What do rising mortgage rates mean for purchasing power? Read below to find out how much rates have increased, an example how how the rate increase effects the lifetime cost of a mortgage, and and a comparison of previous yearly rates.
Mortgage rates jumped above 4% to their highest level since April 2019. Specifically, the 30-year fixed mortgage rate rose to 4.16% from 3.85% the previous week.
The National Association of Realtors signaled multiple times before that mortgage rates would rise in response to the Federal Reserve’s strategy of raising short-term interest rates.
Although the Federal Reserve doesn’t set up mortgage rates, a higher rate for banks typically makes borrowing more expensive, affecting the 10-year Treasury bond – an indicator for mortgage rates.
NAR expects mortgage rates to average around 4.3% at the end of the year.
What does this mean for purchasing power?
Take a family shopping around for a $300,000 30-year, fixed-rate mortgage. If banks were offering them an interest rate of 3.5%, the total lifetime cost of the mortgage would be approximately $485,000, with nearly $185,000 of that accounting for interest charges. Monthly payments would clock in around $1,340.
Let’s say the Fed had raised interest rates by 1% before the family got a loan, and the interest rate offered by banks for a $300,000 home mortgage loan rose to 4.5%. Over the 30-year life of the loan, the family would pay a total of more than $547,000, with interest charges accounting for $247,000 of that amount. Their monthly mortgage payment would be approximately $1,520.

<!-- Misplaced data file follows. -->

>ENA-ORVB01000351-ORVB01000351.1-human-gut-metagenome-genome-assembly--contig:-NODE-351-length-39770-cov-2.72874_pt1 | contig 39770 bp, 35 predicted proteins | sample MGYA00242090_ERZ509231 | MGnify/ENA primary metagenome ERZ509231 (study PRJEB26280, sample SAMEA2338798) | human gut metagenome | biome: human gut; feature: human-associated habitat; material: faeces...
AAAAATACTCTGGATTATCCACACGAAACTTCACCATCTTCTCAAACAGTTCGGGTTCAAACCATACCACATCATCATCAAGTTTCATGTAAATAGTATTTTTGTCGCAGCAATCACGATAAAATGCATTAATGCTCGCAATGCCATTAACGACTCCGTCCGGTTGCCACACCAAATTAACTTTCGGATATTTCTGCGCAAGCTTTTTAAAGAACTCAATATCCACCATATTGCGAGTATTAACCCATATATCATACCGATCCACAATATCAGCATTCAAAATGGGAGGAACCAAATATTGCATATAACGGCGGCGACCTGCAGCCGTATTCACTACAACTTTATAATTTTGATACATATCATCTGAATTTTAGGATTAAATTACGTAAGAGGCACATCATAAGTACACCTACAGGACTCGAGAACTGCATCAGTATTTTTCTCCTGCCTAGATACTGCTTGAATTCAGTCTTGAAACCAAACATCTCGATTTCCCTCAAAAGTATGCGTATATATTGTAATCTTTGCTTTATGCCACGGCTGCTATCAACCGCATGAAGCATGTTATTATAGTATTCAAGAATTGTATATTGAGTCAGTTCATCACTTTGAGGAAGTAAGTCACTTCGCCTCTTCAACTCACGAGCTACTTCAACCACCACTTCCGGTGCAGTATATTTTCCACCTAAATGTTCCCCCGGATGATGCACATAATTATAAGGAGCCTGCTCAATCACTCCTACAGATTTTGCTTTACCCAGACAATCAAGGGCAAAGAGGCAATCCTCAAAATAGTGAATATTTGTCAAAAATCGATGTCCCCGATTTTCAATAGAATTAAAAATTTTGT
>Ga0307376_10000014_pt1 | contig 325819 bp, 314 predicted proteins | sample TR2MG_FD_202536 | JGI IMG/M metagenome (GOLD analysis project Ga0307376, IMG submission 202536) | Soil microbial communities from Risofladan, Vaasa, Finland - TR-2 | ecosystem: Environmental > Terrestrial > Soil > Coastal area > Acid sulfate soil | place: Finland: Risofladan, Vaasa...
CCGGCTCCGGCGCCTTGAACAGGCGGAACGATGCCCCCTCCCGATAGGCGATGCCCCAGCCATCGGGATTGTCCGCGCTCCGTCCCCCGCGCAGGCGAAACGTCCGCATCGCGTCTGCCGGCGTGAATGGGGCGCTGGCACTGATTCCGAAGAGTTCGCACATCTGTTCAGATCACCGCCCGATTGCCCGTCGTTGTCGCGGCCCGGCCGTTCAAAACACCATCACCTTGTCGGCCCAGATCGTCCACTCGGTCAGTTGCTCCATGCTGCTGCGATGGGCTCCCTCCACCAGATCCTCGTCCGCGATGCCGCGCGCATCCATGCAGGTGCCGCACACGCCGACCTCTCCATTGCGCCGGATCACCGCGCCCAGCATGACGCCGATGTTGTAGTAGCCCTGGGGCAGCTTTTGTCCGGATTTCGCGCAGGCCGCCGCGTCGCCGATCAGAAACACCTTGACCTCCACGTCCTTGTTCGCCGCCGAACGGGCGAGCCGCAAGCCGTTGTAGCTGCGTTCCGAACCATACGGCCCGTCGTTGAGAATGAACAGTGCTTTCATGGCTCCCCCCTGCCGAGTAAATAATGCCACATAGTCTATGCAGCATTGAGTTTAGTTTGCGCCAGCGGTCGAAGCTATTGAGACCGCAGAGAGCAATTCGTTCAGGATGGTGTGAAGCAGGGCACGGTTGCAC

Even with the rising rates – today’s rates are still favorable
Rates around 4% are still fairly low compared to historical figures.
Annual averages over the past two decades from the Freddie Mac survey, which follows similar trends to the Bankrate survey used in this article, show that rates remain quite favorable compared to what they were in fairly recent memory.
Rates have risen sharply this year but they still are favorable when compared to levels seen in the fairly recent past.
Before the 2008 crash, “good” rates were still above 5%, and rates were well above 4% as recently as 2018 and 2019.